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O now be gone, more light and light it grows.
Rom. More light and light?—More dark and dark
Nurse. Your lady mother's coming to your chamber : The day is broke, be wary, look about.
[Exit Nurse. Jul. Then, window, let day in, and let life out. Rom. Farewel, farewel; one kiss, and I'll defcend.
[Romeo defcends. Jul. Art thou gone so? love! lord! ah husband! friend! I must hear from thee ev'ry day in th’ hour, For in a minute there are many days. O, by this count I shall be much in years, Ere I again behold my Romeo.
Rom. Farewel : I will omit no opportunity, That
may convey my greetings, love, to thee. Jul. O think’lt thou, we hall ever meet again?
Rom. I doubt it not; and all these woes shall serve (25.) For sweet discourses, in our time to come.
Jul. O God! I have an ill-divining foul.
you: Dry sorrow drinks our blood. Adieu, adieu.
[Exit Romeo: Jul. Oh Fortune, Fortune, all men call thee fickle : If thou art fickle, what doft thou with him That is renown'd for faith? be fickle, Fortune : For then, I hope, thou wilt not keep him long, But send him back.
And all these woes small serzie For Srveet discourses in our time to come] This very tħought is express'd by Virgil on a like occasion; Forfan & bæc olim meminise juvabit.
Æneid. I. v. 203; The learned Taubman, in his note on this passage, has aniass'd several familar quotations.
Enter Lady Capulet.
La. Cap. Why, how now, Juliet?
Jul. Yet let me weep for such a feeling loss.
for. Jul, Feeling so the loss, I cannot chusę but ever weep the friend. [death,
La. Cap. Well, girl, thou weep'st not so much for his As that the villain lives which flaughter'd him,
Jul, What villain, Madam?
Jul. Villain and he are many miles asunder,
La. Cap. That is, because the traitor lives.
hands is Would, none but I might venge my cousin's death!
La. Cap. We will have vengeance for it, fear thou not: Then weep
I'll send to one in Mantua,
Jul. Indeed, I never fhall be satisfied
To hear him nam'd, and cannot come to him-
La.Cap. Find thou the means, and I'll find such a man. But now I'll tell thee joyful tidings, girl.
Jul. And joy comes well in such a needful time. What are they, I beseech your ladyship?
La. Cap. Well, well, thou hast a careful father, child; One, who, to put thee from thy heaviness, Hath sorted out a sudden day of joy, That thou expectft not, nor I look'd not for.
Jul. Madam, in happy time, what day is this?
La.Cap. Marry, my child, early next Thursday morn, The gallant, young and noble gentleman, The County Paris, at St. Peter's church, Shall happily make thee a joyful bride.
Jul. Now, by St. Peter's church, and Peter too, He shall not make me there a joyful bride. I wonder at this halte, that I must wed Ere he, that must be husband, comes to wooe. I pray you, tell my lord and father, Madam, I will not marry yet : and when I do, It shall be Romeo, whom you know I hate, Rather than Paris.- -These are news, indeed! La. Cap. Here comes your father, tell him so yourself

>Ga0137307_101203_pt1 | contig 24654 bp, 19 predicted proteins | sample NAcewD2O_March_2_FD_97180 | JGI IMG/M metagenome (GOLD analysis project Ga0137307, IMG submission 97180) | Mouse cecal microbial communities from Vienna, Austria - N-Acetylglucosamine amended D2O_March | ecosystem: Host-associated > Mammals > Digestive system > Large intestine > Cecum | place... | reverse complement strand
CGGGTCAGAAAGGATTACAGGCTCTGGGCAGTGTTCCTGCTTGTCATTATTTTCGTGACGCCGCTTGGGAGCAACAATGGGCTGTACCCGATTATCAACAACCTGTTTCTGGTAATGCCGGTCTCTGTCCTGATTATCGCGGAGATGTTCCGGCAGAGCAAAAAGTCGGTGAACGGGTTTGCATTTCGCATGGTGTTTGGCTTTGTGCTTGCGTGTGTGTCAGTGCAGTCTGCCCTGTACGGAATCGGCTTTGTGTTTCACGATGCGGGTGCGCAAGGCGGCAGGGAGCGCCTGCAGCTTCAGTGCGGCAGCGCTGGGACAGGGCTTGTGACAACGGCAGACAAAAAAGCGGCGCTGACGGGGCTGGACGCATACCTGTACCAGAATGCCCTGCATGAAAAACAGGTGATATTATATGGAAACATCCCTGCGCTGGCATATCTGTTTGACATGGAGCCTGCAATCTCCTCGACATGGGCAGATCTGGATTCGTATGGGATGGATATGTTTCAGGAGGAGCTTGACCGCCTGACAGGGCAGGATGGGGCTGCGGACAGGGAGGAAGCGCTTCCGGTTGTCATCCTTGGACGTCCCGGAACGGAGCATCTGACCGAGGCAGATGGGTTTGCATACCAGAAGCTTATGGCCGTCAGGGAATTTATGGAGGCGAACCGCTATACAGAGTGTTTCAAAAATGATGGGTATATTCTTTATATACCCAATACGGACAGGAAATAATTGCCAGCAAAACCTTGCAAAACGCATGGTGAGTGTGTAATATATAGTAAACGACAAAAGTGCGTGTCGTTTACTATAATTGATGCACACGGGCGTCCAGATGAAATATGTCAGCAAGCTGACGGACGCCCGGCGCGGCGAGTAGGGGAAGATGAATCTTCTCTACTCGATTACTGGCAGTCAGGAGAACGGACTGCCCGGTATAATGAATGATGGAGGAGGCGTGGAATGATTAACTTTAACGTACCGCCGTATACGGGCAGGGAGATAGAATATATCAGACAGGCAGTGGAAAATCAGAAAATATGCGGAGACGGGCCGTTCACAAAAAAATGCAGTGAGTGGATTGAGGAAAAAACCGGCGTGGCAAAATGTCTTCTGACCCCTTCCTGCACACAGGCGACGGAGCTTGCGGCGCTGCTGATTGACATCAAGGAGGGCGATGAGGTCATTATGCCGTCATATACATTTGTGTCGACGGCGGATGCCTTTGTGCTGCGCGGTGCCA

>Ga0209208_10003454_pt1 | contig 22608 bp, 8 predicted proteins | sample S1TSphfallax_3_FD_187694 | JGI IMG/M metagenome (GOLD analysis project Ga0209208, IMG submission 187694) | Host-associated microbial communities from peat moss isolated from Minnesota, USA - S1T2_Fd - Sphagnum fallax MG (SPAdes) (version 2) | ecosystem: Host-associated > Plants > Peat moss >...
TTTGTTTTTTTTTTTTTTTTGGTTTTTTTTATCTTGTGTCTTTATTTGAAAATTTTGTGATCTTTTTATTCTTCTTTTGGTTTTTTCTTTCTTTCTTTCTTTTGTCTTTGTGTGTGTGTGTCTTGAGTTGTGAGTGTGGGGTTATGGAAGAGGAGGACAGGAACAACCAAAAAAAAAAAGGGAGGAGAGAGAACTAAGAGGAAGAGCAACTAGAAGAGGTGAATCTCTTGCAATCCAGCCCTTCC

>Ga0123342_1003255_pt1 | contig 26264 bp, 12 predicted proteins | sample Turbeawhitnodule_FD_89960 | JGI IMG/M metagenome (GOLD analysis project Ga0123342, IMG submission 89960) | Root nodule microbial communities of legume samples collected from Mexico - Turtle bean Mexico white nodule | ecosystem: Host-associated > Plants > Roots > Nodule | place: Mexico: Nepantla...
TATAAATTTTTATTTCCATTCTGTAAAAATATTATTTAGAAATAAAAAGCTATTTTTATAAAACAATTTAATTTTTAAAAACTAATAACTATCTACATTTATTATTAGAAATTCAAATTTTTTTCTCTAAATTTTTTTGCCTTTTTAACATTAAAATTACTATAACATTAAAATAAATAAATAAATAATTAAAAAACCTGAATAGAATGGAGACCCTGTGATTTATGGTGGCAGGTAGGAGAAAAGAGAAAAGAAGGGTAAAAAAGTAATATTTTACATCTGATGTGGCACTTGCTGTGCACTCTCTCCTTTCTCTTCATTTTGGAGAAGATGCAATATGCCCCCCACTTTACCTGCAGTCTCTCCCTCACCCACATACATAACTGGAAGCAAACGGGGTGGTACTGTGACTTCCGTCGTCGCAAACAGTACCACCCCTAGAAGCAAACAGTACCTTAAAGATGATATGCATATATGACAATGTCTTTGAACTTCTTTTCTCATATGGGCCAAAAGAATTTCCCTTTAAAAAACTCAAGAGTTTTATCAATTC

, And see, how he will take it at your
hands. Enter Capulet, and Nurse. Cap. When the sun sets, the air doth drizzle dew; But for the sunset of my brother's son It rains downright. How now? a conduit, girl? what, still in tears ? Evermore show'ring? in one little body Thou counterfeitft a bark, a sea, a wind; For still thy eyes, which I may call the sea, Do ebb and now with tears ; the bark thy body is, Sailing in this falt flood : the winds thy fighs, Which, raging with thy tears, and they with them, Without a sudden calm, will overset Thy tempeft-toffed body-How now, wife?
deliver'd to her our decree ? [thanks : La. Cap. Ay, Sir; but she will none, she gives you I would, the fool were married to her grave!
Cap. Soft, take me with you, take me with you, wife. How, will she none? doth she not give us thanks ? Is she not proud, doth she not count her bleft, Unworthy as she is, that we have wrought So worthy a gentleman to be her bridegroom?
Jul. Not proud, you have; but thankful, that you have. Proud can I never be of what I hate, But thankful even for hate, that is meant love.
Cap. How now! how now! Chop logick? What is this? Proud! and I thank you! and I thank you
not! And yet not proud !-Why, mistress minion, you, Thank me no thankings, nor proud me no prouds, But settle your fine joints 'gainst Thursday next, To go
with Paris to Saint Peter's church : Or I will drag thee on a hurdle thither. Out, you green-sickness-carrion! Out, you baggage ! You tallow-face !
La. Cap. Fy, fy, what, are you mad?
Jul. Good father, I beseech you on my knees, Hear me with patience, but to speak a word.
Cap. Hang thee, young baggage! disobedient wretch!
Nurse. God in heaven bless her!
Cap. And why, my lady Wisdom ? hold your tongue, Good Prudence, smatter with your gossips, go.
Nurse. I speak no treason-Ó, god-ye-good-denMay not one speak?
Cap. Peace, peace, you mumbling fool ; Utter your gravity o'er a goslip's bowl,
For here we need it not.
- I pray you, pardon me But, if you will not wed, I'll pardon you : Graze where you will, you
shall not house with me;
Jul. Is there no pity sitting in the clouds,
La. Cap. Talk not to me, for I'll not speak a word: Do as thou wilt, for I have done with thee. [Exit,
Jul. O God! Nurse, how shall this be prevented ? My husband is on earth, my faith in heav'n; How shall that faith return again to earth, Unless that husband send it me from heav'n, By leaving earth ? Comfort me, counsel me. Alack, alack, that heaven should practise stratagems Upon so soft a subject as myself! What fay'st thou hast thou not a word of joy? Some comfort, nurse,